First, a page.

Partner nations who have purchased the airframe, the U.S., United Kingdom, Canada, Netherlands, Italy, Turkey, Denmark, Norway, and Australia, are highly involved in the aircraft’s ongoing development. As such, the F-35 program represents a model of the military and budgetary benefits of international cooperation. The F-35 has also been sold to Israel, Japan and the Republic of South Korea.
Use of a common weapons system among allies promotes an operational familiarity during coalition partner training and combat, while reducing the cost, time, training, manning and research and development of trying to integrate dissimilar airframes of those allied nations.
Did you know?
The F-35A CTOL variant is flown by the air forces of the Netherlands, Australia, Japan and Italy.
The three F-35 variants are manufactured in Fort Worth, Texas, Cameri, Italy, and Nagoya, Japan, with 300,000 parts from 1,500 suppliers worldwide.
The F-35 software has more lines of code than the Space Shuttle.
An F-35’s pilot wears a helmet that has inputs necessary for situational awareness projected onto the interior of the visor: airspeed, heading, altitude, targeting information and warnings. It also projects imagery from around the aircraft, via infrared cameras, onto the visor, allowing the pilot to “look through” the bottom of the aircraft.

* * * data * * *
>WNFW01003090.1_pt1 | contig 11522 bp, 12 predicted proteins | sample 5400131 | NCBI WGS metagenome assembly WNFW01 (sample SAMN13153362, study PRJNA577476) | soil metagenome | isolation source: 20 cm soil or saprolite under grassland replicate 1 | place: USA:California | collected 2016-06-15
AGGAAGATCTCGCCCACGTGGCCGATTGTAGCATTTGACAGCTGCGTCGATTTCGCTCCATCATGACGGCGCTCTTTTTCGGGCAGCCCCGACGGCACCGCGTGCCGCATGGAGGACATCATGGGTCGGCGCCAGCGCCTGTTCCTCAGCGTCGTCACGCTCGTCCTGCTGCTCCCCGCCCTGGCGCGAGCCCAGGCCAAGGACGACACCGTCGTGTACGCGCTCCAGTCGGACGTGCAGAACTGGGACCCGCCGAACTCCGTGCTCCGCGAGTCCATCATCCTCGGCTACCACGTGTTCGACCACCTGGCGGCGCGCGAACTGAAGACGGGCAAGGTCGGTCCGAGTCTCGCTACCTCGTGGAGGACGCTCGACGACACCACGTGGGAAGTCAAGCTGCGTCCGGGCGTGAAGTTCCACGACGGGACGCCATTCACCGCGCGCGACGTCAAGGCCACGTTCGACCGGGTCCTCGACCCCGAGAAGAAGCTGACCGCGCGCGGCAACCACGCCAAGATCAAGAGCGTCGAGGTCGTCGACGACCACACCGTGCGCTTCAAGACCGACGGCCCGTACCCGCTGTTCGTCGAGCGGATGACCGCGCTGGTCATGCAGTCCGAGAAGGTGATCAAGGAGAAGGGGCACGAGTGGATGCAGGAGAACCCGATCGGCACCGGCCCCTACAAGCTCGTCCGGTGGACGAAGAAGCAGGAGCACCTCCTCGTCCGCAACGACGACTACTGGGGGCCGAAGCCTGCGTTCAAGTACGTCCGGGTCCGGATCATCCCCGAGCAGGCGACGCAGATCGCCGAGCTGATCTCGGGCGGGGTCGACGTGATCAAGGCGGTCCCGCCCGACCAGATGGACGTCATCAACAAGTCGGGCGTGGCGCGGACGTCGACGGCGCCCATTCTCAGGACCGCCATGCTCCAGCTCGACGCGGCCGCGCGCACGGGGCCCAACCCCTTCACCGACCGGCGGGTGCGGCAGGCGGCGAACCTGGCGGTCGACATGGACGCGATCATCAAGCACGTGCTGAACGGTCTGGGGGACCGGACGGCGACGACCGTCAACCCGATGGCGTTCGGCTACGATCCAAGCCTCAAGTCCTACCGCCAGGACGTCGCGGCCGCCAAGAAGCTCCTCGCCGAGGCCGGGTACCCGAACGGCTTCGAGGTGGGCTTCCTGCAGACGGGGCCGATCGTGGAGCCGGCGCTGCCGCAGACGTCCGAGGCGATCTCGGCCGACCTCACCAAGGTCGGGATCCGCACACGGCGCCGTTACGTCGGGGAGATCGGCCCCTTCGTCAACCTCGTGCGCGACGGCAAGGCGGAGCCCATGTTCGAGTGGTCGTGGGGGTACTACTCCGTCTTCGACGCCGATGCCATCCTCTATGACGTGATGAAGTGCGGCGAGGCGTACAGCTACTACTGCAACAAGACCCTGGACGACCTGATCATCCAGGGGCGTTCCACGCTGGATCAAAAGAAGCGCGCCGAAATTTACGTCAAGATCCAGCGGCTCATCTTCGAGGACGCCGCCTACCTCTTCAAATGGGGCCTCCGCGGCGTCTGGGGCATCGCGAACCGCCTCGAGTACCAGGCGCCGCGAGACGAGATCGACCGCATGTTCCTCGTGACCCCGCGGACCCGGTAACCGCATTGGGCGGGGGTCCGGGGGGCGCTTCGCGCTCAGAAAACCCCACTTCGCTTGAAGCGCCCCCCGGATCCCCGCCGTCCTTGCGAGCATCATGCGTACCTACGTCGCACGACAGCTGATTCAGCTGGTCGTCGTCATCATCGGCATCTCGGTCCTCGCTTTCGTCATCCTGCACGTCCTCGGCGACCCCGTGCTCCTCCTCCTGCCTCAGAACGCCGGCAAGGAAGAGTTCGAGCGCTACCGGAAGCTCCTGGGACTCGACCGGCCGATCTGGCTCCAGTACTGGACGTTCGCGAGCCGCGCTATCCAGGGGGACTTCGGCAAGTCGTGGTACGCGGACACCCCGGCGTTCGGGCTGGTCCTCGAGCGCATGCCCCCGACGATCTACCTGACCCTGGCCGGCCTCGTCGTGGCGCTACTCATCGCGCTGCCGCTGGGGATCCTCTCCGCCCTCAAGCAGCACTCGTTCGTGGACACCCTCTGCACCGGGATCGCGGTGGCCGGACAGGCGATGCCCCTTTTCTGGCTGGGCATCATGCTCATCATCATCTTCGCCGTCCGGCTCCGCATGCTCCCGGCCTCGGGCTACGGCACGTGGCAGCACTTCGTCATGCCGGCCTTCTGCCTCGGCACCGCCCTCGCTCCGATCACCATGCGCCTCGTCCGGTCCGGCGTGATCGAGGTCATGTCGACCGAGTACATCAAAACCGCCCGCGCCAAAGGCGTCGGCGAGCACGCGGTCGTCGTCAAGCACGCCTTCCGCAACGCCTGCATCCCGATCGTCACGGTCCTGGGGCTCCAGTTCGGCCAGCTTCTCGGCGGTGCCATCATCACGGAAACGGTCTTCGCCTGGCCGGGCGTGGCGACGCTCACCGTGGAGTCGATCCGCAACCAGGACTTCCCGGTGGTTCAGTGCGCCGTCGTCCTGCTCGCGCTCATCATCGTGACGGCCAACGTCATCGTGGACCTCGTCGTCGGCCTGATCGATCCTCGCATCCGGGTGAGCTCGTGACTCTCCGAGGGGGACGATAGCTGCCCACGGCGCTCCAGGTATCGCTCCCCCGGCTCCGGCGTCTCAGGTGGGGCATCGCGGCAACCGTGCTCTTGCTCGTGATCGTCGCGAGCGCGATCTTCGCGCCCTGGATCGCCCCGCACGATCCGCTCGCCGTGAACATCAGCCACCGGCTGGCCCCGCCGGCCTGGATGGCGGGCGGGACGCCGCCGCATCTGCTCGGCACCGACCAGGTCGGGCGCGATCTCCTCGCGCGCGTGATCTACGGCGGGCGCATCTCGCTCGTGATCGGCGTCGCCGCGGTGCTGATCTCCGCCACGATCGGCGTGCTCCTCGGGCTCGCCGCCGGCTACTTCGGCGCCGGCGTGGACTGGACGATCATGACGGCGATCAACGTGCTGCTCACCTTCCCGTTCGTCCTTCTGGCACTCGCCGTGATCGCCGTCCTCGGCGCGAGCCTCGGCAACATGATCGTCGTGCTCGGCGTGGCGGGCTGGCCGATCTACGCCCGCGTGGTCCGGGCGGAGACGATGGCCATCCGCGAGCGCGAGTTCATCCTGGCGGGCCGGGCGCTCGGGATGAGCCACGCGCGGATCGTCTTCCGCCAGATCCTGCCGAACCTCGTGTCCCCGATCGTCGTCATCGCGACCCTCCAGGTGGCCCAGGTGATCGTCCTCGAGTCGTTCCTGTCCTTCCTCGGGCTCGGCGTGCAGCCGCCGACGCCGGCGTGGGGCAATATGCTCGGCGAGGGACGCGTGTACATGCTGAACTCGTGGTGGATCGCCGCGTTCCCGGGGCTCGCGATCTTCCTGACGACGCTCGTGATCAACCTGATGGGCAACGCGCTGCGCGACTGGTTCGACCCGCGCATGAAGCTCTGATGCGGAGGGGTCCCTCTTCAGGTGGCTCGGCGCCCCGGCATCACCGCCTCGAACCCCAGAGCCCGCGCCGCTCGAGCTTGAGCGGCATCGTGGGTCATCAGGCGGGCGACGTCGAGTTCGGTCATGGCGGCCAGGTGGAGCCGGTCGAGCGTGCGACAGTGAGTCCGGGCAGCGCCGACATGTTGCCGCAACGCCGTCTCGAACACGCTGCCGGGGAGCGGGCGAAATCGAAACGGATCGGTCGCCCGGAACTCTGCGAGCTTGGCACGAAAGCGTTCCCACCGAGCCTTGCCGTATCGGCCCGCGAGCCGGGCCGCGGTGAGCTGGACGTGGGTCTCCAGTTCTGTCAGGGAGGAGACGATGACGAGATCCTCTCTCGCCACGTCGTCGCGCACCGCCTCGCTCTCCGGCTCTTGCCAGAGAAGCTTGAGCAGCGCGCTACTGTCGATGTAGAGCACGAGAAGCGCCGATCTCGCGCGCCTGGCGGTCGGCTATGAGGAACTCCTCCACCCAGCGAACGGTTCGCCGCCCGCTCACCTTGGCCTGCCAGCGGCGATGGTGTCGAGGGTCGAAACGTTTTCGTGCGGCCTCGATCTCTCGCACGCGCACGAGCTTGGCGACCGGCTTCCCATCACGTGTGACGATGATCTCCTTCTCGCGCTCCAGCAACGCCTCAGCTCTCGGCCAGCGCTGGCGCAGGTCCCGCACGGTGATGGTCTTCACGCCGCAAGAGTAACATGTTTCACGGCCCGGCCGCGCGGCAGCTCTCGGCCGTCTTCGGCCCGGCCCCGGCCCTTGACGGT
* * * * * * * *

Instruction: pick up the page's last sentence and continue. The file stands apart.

The F-35 Lightning II is named after the famous WWII fighter, the twin-engine P-38 Lightning. The U.S.’ leading air combat pilot of WWII, Maj. Richard I. Bong, scored all of his 40 victories flying the P-38.
This article originally appeared on Airman Magazine. Follow @AirmanMagazine on Twitter.
Dennis Wolfe, Retired U.S. Army sergeant major, received U.S. Special Operations Command’s 2018 Bull Simons Award April 18, 2018, in Tampa, Florida. His remarkable five decade career in and out of uniform pioneering explosive ordnance and disposal tactics for special operations was the basis for the award. His expertise established a world class program to counter weapons of mass destruction becoming the standard for the United States government and our international partners.
The lifetime achievement award recognizes recipients who embody the true spirit, values, and skills of a special operations warrior. Col. Arthur “Bull” Simons, whom the award is named after, was the epitome of these attributes.
Wolfe was born in Port Trevorton, Pennsylvania and raised in humble surroundings where there was not much of a chance to make a decent living and travel.
“It was 1962 following graduation from high school and there was very little opportunity where I grew up and was raised and I always had this dream of seeing the world and knew there was a lot out there and probably the way to do it was to join the service,” Wolfe said. “I, of course, had no idea what I was getting into.”